Factors Affecting Blue Catfish Populations in Texas Reservoirs
Brian L. Bartram, John E. Tibbs, and Patrick D. Danley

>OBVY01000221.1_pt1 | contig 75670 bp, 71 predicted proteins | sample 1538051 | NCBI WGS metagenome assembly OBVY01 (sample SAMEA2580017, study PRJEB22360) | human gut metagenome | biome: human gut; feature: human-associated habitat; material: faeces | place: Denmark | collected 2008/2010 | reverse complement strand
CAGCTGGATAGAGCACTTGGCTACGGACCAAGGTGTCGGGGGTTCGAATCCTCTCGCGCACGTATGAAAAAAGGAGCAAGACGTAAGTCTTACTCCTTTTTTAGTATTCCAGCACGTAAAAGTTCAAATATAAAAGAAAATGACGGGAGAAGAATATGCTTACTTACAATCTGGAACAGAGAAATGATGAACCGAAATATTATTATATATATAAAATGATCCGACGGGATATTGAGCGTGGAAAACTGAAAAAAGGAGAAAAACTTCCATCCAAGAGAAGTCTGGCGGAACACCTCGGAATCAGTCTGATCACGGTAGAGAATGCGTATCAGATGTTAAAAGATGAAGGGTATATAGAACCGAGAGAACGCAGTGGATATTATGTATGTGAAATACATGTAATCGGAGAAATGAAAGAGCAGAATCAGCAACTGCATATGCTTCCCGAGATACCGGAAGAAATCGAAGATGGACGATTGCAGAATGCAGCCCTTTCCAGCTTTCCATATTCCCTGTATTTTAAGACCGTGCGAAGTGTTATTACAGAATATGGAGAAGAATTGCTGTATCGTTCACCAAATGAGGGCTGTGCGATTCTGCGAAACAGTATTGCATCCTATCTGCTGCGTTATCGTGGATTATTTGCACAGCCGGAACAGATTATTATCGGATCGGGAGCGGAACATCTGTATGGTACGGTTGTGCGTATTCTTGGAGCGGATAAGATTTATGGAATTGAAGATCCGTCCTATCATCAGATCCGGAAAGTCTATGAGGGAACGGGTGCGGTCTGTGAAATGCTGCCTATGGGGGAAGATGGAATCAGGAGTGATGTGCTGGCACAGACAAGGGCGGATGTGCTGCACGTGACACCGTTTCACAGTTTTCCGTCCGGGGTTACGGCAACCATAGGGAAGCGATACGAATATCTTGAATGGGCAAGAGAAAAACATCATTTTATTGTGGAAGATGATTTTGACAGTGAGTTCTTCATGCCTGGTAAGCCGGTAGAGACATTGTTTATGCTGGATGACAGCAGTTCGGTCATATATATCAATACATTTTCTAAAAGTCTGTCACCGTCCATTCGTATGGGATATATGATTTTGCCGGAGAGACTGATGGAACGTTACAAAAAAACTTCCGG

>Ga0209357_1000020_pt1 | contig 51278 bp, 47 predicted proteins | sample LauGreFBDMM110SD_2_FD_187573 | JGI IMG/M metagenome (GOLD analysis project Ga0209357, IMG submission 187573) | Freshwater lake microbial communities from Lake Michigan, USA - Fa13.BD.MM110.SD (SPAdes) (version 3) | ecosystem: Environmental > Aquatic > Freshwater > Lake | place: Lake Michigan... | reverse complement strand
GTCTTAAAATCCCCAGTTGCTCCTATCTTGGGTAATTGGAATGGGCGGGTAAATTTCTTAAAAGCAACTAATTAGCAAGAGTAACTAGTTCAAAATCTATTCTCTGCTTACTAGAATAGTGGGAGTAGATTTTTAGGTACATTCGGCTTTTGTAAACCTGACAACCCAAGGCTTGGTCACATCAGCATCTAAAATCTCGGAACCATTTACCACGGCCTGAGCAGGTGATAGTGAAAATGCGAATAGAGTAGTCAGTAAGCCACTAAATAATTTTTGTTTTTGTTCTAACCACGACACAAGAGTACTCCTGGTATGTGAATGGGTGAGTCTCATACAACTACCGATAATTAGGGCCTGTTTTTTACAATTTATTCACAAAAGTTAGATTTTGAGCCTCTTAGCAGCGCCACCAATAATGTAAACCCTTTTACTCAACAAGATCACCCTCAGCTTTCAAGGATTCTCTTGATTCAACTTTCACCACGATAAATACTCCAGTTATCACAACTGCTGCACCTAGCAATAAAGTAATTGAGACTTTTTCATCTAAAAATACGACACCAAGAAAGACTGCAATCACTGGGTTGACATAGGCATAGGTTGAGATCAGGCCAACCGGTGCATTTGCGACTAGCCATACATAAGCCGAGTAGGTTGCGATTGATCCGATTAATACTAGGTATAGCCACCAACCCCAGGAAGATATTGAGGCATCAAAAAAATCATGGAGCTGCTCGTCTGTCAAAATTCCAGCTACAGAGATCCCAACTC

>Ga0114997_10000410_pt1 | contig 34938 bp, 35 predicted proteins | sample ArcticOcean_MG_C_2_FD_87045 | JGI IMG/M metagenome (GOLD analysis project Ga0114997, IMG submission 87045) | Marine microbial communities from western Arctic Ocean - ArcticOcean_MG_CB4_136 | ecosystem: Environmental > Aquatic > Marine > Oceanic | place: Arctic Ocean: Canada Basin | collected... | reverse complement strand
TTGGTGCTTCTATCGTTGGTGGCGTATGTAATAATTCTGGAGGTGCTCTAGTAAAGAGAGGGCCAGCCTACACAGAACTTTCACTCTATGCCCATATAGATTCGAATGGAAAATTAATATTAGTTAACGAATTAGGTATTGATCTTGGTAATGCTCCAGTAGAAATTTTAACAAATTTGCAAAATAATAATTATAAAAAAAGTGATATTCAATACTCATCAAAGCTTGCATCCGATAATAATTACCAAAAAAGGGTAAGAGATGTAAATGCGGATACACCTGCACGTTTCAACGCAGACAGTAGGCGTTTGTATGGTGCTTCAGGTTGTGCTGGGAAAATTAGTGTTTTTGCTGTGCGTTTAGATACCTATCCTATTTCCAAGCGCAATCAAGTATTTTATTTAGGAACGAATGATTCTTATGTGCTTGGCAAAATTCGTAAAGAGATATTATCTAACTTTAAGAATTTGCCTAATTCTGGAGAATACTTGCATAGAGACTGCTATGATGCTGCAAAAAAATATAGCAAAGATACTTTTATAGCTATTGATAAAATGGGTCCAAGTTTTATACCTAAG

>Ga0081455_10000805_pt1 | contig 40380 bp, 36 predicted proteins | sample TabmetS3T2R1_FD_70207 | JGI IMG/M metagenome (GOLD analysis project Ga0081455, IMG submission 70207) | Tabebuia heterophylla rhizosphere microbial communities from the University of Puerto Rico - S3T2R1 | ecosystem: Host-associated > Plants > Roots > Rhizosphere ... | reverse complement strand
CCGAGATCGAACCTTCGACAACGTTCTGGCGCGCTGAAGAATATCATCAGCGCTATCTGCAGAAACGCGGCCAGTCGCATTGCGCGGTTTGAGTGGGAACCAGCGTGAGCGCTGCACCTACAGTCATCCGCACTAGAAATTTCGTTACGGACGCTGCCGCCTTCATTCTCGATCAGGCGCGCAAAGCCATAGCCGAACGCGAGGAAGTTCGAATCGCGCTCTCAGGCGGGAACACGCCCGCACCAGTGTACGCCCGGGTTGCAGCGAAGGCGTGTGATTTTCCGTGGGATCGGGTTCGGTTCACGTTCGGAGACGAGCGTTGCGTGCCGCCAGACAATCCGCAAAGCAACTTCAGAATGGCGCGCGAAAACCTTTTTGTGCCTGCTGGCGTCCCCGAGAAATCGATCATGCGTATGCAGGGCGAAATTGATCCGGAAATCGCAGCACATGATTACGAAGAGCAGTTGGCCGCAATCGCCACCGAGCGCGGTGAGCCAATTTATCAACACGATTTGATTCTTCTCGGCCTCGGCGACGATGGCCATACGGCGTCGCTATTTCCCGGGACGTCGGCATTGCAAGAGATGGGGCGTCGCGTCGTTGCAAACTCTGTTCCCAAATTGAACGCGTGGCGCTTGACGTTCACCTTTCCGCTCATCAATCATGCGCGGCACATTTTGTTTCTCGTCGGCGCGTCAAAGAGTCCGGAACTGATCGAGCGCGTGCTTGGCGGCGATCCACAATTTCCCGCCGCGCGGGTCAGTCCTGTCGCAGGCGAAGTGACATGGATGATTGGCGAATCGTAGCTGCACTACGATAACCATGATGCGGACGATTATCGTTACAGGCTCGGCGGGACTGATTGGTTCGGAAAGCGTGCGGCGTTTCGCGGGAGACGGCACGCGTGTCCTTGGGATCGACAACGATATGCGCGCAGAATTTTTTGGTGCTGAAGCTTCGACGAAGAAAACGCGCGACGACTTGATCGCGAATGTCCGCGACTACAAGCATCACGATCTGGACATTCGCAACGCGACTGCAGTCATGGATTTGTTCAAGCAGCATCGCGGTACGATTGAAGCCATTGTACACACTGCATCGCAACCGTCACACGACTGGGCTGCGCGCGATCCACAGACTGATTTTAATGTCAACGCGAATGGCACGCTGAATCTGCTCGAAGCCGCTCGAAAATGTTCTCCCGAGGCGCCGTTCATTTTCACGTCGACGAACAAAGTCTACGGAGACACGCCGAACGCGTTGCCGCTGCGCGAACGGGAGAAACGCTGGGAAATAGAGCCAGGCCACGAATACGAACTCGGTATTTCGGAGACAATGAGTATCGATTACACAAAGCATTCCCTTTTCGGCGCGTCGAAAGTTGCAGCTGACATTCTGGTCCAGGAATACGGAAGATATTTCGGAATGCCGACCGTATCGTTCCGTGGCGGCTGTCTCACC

Abstract.—The blue catfish Ictalurus furcatus is the largest ictalurid in the United States and is present in many reservoirs throughout Texas. While some populations are native, many fisheries are the result of introductions through stocking programs. These stockings can result in established fisheries while others fail to produce established populations. It is possible that a combination of physical, chemical, and biological variables produce an ideal environment for the successful establishment and survival of this species. The objective of this study was to identify the key factors that influence the success of blue catfish populations in Texas reservoirs. Thirty reservoirs distributed across Texas were sampled using gill nets and low-frequency electrofishing. Blue catfish abundance, condition, and natural reproduction were compared with multiple physicochemical and biological variables collected at each reservoir. Factor analysis indicated that both gill-net catch rates and low-frequency electrofishing catch rates were positively correlated to measures of primary productivity. The analysis also showed that gill-net catch rates increased with increasing reservoir surface area. The occurrence of natural reproduction showed a weak negative correlation to length of growing season. The results of this study provide further insight into the biology of blue catfish and provide managers with information that can be used to prioritize future stocking efforts.